So vaccines give your immune system a leg up in the race where it doesn’t need time to think about it and respond—it already knows.

Has there been any conversation on how not to let future pandemics or epidemics impact the Black community as it did in this pandemic? 

There has been massive underinvestment in public health across the board, whether it’s our information tech system, or labs, or our people. We have lost about 50,000 to 60,000 public health workers across the country, some of them let go.

We need to be investing the money in the tech systems that would allow a person to be registered, take down their name, age, race, gender, occupation and address including zip code.  We need to collect data on the race of people being vaccinated.

We would need about 250,000 new hires across the country to do the work. That is a big investment but that is the kind of work that needs to happen if you really want to prevent something like this from happening and the health disparities that occur during this kind of pandemic.

If you have been vaccinated and you are exposed to someone who has the virus, do you need to quarantine?

Once you are fourteen days out from being fully vaccinated, which gives your immune system time to gear up, you should be considered protected enough that you don’t have to quarantine.

Knowing that a vaccine goes through many stages before being deemed safe and effective, have these vaccines gone through each necessary phase?

This is how we sped up the approval process. Typically, we do phase one, then phase two, then phase three. But they did them in parallel.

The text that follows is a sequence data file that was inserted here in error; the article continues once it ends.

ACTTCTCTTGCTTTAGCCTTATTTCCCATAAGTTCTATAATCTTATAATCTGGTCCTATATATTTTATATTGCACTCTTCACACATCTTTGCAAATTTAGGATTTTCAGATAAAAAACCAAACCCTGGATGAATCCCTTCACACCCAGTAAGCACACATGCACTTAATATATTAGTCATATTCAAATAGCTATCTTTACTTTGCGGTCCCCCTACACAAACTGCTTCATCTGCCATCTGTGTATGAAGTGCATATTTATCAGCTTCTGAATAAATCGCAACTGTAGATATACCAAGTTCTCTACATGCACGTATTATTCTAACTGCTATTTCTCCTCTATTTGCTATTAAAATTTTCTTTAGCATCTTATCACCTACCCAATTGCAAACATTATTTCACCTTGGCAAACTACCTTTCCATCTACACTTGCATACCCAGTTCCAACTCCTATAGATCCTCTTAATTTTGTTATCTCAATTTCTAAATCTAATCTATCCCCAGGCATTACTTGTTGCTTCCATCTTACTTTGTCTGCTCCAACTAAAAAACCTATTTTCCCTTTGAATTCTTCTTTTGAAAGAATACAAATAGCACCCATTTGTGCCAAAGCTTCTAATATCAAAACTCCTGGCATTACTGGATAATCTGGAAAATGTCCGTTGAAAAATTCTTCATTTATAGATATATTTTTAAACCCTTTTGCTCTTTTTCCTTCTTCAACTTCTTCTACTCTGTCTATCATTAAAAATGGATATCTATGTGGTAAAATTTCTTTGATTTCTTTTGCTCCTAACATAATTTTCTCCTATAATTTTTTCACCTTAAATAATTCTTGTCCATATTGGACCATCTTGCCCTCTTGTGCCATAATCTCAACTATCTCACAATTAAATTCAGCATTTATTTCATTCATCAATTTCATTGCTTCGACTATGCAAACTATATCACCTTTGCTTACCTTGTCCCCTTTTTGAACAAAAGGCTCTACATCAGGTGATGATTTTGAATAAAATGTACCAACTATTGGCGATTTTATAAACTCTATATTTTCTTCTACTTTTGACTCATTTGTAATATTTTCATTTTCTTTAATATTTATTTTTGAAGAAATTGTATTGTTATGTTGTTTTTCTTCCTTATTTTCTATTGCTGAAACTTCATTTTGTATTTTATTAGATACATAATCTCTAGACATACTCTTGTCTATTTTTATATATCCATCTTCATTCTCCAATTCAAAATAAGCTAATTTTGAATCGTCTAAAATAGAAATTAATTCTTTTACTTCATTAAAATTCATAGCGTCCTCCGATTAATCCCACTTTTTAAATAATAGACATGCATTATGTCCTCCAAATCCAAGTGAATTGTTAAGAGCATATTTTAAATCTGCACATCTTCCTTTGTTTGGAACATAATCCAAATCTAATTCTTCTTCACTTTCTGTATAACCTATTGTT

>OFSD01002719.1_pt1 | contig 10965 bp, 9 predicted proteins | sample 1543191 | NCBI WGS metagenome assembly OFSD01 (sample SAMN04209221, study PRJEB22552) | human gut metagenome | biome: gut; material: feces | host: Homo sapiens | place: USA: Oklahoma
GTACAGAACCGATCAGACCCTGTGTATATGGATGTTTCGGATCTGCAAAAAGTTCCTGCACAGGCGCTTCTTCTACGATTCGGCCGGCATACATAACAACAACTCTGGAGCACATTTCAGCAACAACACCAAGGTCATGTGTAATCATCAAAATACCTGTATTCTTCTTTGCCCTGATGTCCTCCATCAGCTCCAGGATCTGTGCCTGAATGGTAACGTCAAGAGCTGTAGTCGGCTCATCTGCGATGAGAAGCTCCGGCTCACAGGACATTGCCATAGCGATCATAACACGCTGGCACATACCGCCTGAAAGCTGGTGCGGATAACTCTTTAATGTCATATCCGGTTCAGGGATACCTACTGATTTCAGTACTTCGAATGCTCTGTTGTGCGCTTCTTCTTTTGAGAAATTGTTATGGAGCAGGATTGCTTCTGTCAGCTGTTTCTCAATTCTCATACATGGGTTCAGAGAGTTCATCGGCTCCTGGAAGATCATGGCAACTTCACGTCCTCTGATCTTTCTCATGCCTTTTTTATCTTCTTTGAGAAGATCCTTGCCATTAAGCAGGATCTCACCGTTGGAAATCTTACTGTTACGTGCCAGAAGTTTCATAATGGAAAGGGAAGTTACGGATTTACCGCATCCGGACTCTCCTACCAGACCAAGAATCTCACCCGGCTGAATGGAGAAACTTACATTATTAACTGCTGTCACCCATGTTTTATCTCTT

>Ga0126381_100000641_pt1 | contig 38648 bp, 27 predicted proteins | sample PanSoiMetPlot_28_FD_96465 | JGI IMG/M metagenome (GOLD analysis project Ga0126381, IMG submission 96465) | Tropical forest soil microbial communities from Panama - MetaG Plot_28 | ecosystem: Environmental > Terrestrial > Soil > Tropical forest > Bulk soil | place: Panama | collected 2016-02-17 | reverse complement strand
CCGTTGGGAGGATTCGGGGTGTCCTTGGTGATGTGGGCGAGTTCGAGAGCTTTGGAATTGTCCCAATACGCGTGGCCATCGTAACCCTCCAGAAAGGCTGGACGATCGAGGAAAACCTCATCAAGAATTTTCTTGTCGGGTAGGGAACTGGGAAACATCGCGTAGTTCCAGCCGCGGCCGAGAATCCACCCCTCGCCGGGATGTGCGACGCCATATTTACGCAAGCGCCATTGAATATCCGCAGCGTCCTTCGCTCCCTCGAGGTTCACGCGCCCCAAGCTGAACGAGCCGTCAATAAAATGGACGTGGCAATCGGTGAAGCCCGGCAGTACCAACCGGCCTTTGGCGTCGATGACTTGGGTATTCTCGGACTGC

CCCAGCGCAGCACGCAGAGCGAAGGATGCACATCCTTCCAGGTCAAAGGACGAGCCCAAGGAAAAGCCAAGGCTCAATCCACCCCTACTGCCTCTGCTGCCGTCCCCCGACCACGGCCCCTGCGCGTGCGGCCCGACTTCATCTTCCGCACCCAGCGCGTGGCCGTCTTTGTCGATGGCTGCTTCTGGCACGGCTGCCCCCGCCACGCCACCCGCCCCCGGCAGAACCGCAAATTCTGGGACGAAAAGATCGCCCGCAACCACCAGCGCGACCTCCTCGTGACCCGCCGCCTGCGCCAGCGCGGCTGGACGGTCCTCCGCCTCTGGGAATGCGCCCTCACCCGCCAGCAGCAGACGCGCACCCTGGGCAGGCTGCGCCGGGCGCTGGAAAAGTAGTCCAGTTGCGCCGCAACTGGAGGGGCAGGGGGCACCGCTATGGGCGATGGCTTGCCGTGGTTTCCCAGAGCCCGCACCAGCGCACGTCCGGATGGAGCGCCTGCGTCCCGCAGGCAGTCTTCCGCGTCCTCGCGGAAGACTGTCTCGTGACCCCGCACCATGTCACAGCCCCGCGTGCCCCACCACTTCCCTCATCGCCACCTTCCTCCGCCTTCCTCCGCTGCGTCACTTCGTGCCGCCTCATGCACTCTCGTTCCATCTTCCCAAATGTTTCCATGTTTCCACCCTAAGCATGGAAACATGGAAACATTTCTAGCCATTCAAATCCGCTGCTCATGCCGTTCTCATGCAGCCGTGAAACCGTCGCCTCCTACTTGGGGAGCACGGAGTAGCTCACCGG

They did phase one and then started phase two at the same time. Then they overlapped phase three and started it in the middle of phase two. So, that is why they were able to speed up sort of the studies and approval process. So yes, they have gone through all the normal phases.

Do you think double masking will become a normal thing or is it just while cases are rising?

The big thing driving double masking is the rise of the more infectious variants. We started to see the UK variant in October and it has spread to the U.S. But because it is more contagious, your masking needs to be even better.

I think things will change once everybody is vaccinated but depending on whether the vaccines remain effective against these mutant variants, that will determine how long we have to mask and what kind of mask. Masks are not going away anytime soon.

What are your thoughts about fully reopening colleges in the fall? 

In terms of reopening school, it really depends on the age. Kindergarten through 8th grade is very different from 8th through 12th grade and college-age. Above the 12th grade, the biology is more like an adult at that age. Whereas 8th grade and below, the biology in terms of the virus is more of a child. The risk of transmitting to adults is actually very low for kindergarten through 8th grade as long as everybody is masking and doing basic safety stuff.

For older kids and young adults, it’s a very different thing. The places that have largely been able to reopen have been depending on testing. And most of them are testing students once a week, maybe twice a week, in addition to having kids wear masks and having their own rooms if resources allow. 

Come this fall, I think we may be at the point where enough kids or enough college students are able to get vaccinated where you may be able to go back to in-person learning. You may still have to wear a mask, but I think we may get to that point in the fall.

Would it be ethical for institutions to insist on vaccines as a point of the reentering process?

Two things have to happen before vaccines can be mandated. The first is, there needs to be enough supply to access everybody who wants the vaccine and we are not there yet. You cannot mandate when we just do not have enough for everybody. 

The second thing is the way the vaccines are out there now under emergency authorization. They will be getting full approval before long, it is just a slightly different FDA step and I do not think there’s going to be any issue with them getting the full approval. But administratively, you cannot mandate until full FDA approval is in place.


Brianna Taylor contributed to this article